/ped"leuh ree/, n., pl. pedlaries. peddlery. * * *
pedlery
/ped"leuh ree/, n., pl. pedleries. peddlery. * * *
pedo-
pedo-1 a combining form meaning "child," used in the formation of compound words: pedophilia. Also, paedo-; esp. before a vowel, ped-. [var. sp. of paedo- < Gk paido-, comb. form ...
pedobaptism
/pee'doh bap"tiz euhm/, n. the baptism of infants. [1630-40; PEDO-1 + BAPTISM] * * *
pedobaptist
/pee'doh bap"tist/, n. a person who advocates or practices pedobaptism. [1645-55; PEDOBAPT(ISM) + -IST] * * *
pedocal
/ped"euh kal'/, n. a soil rich in carbonates, esp. those of lime. Cf. pedalfer. [1925-30; PEDO-2 + -cal < L calc- (s. of calx) lime] * * *
pedocalic
See pedocal. * * *
pedodontia
pe·do·don·tia (pē'də-dŏnʹshə) n. Pedodontics. * * *
pedodontics
—pedodontic, adj. /pee'deuh don"tiks/, n. (used with a sing. v.) the branch of dentistry dealing with the care and treatment of children's teeth. Also, pedodontia /pee'deuh ...
pedodontist
/pee'deuh don"tist/, n. a specialist in pedodontics. [PEDODONT(ICS) + -IST] * * *
pedogenesis
pedogenesis1 —pedogenetic /pee'doh jeuh net"ik/, pedogenic, adj. /pee'deuh jen"euh sis/, n. neoteny (def. 1). [1870-75; PEDO-1 + -GENESIS] pedogenesis2 —pedogenic, ...
pedogenetic
See pedogenesis2. * * *
pedograph
/ped"euh graf', -grahf'/, n. an imprint on paper of the foot. [PED-2 + -O- + -GRAPH] * * *
pedologic
See pedology1,2. * * *
pedological
See pedologic. * * *
pedologically
See pedologic. * * *
pedologist
See pedologic. * * *
pedology
pedology1 —pedological /ped'l oj"i keuhl/, pedologic, adj. —pedologist, n. /pi dol"euh jee/, n. the science that deals with the study of soils. Also called soil ...
pedometer
—pedometrical /ped'euh me"tri keuhl/, adj. —pedometrically, adv. —pedometrist, n. /peuh dom"i teuhr/, n. an instrument worn by a walker or runner for recording the number ...
pedomorphic
See pedomorphism. * * *
pedomorphism
—pedomorphic, adj. /pee'deuh mawr"fiz euhm/, n. Biol. a speeding up of the rate of development, resulting in an adult form that has the appearance of its larval or juvenile ...
pedomorphosis
ped·o·mor·pho·sis (pĕd'ə-môrʹfə-sĭs, pē'də-) n. pl. pae·do·mor·pho·ses (-sēz') Phylogenetic change in which juvenile characteristics are retained in the adult ...
pedophile
/pee"deuh fuyl'/, n. Psychiatry. an adult who is sexually attracted to young children. Also, pedophiliac. [1950-55; PEDO-1 + -PHILE, or directly < Gk paidóphilos loving ...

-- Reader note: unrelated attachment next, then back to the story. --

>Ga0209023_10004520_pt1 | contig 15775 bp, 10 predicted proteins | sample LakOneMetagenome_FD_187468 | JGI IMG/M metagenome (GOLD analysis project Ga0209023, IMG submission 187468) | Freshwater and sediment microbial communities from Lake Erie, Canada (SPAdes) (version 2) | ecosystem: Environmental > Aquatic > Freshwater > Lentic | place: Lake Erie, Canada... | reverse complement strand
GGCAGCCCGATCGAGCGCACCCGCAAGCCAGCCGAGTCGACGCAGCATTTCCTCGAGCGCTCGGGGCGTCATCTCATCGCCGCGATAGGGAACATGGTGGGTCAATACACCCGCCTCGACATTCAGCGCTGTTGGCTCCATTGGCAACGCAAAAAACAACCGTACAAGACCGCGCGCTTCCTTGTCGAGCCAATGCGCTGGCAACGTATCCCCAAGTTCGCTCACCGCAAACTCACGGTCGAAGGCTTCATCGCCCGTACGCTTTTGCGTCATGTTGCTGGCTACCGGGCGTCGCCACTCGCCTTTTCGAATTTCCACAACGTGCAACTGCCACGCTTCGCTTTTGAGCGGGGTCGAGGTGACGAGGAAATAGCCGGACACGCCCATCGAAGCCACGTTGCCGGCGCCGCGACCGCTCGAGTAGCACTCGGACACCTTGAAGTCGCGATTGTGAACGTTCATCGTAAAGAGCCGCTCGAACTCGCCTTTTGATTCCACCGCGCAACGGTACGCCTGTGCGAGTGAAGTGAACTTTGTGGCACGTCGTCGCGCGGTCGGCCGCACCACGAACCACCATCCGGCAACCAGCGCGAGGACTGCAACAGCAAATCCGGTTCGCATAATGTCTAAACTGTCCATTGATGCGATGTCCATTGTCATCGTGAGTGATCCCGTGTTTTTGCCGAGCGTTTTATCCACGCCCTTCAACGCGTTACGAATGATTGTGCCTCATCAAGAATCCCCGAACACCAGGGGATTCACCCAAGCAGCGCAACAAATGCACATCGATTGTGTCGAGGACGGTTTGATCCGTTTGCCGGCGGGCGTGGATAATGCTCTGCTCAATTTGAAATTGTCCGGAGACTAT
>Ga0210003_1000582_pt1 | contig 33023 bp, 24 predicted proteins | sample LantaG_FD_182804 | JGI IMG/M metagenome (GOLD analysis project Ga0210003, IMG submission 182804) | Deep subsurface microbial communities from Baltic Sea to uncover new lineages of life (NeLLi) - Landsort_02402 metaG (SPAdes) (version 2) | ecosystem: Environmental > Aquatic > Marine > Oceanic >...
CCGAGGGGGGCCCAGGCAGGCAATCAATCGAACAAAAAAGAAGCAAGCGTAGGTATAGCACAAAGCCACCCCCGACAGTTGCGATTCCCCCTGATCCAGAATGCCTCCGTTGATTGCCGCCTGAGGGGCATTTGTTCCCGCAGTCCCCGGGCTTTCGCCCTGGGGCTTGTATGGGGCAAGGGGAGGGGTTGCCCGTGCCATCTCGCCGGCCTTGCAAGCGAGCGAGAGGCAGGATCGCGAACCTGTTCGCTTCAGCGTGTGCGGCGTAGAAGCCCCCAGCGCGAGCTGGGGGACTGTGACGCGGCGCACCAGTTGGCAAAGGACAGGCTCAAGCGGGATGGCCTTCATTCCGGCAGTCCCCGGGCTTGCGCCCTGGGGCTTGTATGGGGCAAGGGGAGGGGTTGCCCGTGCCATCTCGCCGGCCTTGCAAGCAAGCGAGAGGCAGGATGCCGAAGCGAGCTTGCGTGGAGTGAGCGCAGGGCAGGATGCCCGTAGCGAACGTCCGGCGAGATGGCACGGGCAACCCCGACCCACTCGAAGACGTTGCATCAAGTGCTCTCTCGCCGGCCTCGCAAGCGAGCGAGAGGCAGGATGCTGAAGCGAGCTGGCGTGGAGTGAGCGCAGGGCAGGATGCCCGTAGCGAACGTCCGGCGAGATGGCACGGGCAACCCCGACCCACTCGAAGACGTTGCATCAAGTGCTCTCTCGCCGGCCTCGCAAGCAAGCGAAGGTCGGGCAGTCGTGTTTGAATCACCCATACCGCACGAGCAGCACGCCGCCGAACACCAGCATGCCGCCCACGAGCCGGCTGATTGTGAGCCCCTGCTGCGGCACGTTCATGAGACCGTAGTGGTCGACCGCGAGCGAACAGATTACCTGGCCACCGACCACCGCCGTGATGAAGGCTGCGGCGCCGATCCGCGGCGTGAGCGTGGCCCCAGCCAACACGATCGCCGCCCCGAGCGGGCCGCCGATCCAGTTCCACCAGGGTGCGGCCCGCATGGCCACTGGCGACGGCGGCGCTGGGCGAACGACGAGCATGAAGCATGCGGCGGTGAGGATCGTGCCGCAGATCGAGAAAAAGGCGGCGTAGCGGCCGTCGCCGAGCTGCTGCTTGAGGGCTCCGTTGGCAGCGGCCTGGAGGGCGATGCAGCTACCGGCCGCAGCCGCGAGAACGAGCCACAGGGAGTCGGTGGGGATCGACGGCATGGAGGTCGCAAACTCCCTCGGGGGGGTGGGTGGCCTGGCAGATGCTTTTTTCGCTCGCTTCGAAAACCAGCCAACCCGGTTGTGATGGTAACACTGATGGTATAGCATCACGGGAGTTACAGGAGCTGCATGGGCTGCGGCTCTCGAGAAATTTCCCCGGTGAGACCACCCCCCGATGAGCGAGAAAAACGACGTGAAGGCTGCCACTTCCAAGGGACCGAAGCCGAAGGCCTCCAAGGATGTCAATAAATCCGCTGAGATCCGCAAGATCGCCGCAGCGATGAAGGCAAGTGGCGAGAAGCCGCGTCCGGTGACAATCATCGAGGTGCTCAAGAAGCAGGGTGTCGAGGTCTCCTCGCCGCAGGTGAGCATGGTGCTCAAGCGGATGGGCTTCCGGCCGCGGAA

pedophilia
/pee'deuh fil"ee euh/, n. Psychiatry. sexual desire in an adult for a child. [1905-10; < NL; see PEDO-1, -PHILIA] * * * ▪ sexual behaviour also spelled  Paedophilia, ...
pedophiliac
/pee'deuh fil"ee ak/, n. 1. pedophile. adj. 2. Also, pedophilic. of or pertaining to pedophilia. [PEDOPHILI(A) + -AC] * * *
pedophilic
See pedophile. * * *
Pedrell, Felipe
born Feb. 19, 1841, Tortosa, Spain died Aug. 19, 1922, Barcelona Spanish musicologist and composer. He was largely self-taught as a musician. A scholarship for study in Rome ...
pedro
/pee"droh, pay"-/, n., pl. pedros. Cards. 1. any of several varieties of all fours in which the five of trumps counts at its face value. 2. the five of trumps. [1870-75; < Sp: ...
Pedro I
known as Dom Pedro born Oct. 12, 1798, Lisbon, Port. died Sept. 24, 1834, Lisbon First emperor of Brazil (1822–31) and, briefly, king of Portugal. The son of John VI of ...
Pedro II
orig. Dom Pedro de Alcântara born Dec. 2, 1825, Rio de Janeiro, Braz. died Dec. 5, 1891, Paris, Fr. Second and last emperor of Brazil (1831–89). He became emperor at age ...
Pedro Juan Caballero
/pe"dhrddaw hwahn" kah'vah ye"rddaw/ a city in E central Paraguay. 20,901. * * * ▪ Paraguay       town, northeastern Paraguay, founded in 1899. It lies in the Amambay ...
PedroI
Pe·dro I (pāʹdrō, pĕʹdro͝o), 1798-1834. Brazilian political leader who declared Brazil's independence from Portugal in 1822 and served as the country's first emperor from ...